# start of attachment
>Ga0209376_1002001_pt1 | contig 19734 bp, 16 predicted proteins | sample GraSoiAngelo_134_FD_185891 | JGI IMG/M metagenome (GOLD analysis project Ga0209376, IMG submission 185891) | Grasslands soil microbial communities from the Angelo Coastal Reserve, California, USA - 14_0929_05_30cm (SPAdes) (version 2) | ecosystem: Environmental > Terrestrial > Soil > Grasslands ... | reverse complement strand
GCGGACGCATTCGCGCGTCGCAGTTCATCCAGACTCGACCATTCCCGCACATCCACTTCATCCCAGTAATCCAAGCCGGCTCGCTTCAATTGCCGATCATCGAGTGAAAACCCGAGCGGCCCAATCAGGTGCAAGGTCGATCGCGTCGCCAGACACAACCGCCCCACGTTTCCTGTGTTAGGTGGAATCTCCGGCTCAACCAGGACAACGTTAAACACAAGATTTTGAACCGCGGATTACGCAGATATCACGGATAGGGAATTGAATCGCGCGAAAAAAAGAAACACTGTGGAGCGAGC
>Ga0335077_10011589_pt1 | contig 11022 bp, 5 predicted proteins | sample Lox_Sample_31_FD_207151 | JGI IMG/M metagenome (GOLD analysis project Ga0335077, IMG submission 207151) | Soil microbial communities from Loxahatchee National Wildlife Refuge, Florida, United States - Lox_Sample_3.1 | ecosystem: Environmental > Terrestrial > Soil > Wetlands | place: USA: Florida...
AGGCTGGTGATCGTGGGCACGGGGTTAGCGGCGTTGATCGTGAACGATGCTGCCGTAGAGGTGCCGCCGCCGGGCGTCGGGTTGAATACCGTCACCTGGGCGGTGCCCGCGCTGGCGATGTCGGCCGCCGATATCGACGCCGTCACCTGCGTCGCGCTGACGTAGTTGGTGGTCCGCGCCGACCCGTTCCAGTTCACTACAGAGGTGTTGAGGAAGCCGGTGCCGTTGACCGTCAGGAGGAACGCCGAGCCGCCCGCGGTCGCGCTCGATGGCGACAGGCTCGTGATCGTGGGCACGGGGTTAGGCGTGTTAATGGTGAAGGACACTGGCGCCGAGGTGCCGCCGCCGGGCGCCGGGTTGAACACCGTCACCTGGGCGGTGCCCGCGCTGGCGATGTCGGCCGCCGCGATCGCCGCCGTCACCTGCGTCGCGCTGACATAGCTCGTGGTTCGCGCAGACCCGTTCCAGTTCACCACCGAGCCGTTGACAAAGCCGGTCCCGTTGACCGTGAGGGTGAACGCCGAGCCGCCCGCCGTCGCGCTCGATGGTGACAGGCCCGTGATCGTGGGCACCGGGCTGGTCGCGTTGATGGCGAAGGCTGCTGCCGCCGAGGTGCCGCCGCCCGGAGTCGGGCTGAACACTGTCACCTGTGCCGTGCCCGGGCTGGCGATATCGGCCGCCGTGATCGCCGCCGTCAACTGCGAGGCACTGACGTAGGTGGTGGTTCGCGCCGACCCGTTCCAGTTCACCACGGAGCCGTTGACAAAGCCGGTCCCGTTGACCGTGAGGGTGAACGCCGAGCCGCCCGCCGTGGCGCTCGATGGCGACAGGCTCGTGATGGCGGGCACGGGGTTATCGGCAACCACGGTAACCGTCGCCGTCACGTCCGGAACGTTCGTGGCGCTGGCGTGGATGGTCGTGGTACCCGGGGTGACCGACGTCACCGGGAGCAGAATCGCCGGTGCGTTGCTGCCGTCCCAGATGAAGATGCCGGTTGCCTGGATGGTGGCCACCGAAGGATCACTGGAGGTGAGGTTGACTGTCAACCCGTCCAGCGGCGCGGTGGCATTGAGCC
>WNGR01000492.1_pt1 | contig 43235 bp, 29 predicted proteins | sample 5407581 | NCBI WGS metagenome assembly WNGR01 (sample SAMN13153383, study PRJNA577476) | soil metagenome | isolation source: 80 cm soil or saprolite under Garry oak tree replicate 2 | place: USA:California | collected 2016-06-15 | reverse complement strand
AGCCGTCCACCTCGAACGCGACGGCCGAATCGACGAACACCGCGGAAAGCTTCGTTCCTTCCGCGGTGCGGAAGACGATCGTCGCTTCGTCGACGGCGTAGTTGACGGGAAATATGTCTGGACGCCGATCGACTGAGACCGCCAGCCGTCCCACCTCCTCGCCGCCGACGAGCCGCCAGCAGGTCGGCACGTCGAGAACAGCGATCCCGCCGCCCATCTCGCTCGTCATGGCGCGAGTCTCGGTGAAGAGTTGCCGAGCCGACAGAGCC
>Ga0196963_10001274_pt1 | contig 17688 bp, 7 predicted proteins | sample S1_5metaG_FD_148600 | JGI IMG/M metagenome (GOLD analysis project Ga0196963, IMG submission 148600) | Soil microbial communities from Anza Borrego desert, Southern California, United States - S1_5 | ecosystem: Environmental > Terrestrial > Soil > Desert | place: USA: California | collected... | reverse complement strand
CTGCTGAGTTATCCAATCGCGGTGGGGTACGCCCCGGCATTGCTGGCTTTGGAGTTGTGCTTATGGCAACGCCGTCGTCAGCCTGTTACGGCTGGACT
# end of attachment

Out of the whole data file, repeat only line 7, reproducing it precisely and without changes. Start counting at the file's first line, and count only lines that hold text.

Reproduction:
>Ga0196963_10001274_pt1 | contig 17688 bp, 7 predicted proteins | sample S1_5metaG_FD_148600 | JGI IMG/M metagenome (GOLD analysis project Ga0196963, IMG submission 148600) | Soil microbial communities from Anza Borrego desert, Southern California, United States - S1_5 | ecosystem: Environmental > Terrestrial > Soil > Desert | place: USA: California | collected... | reverse complement strand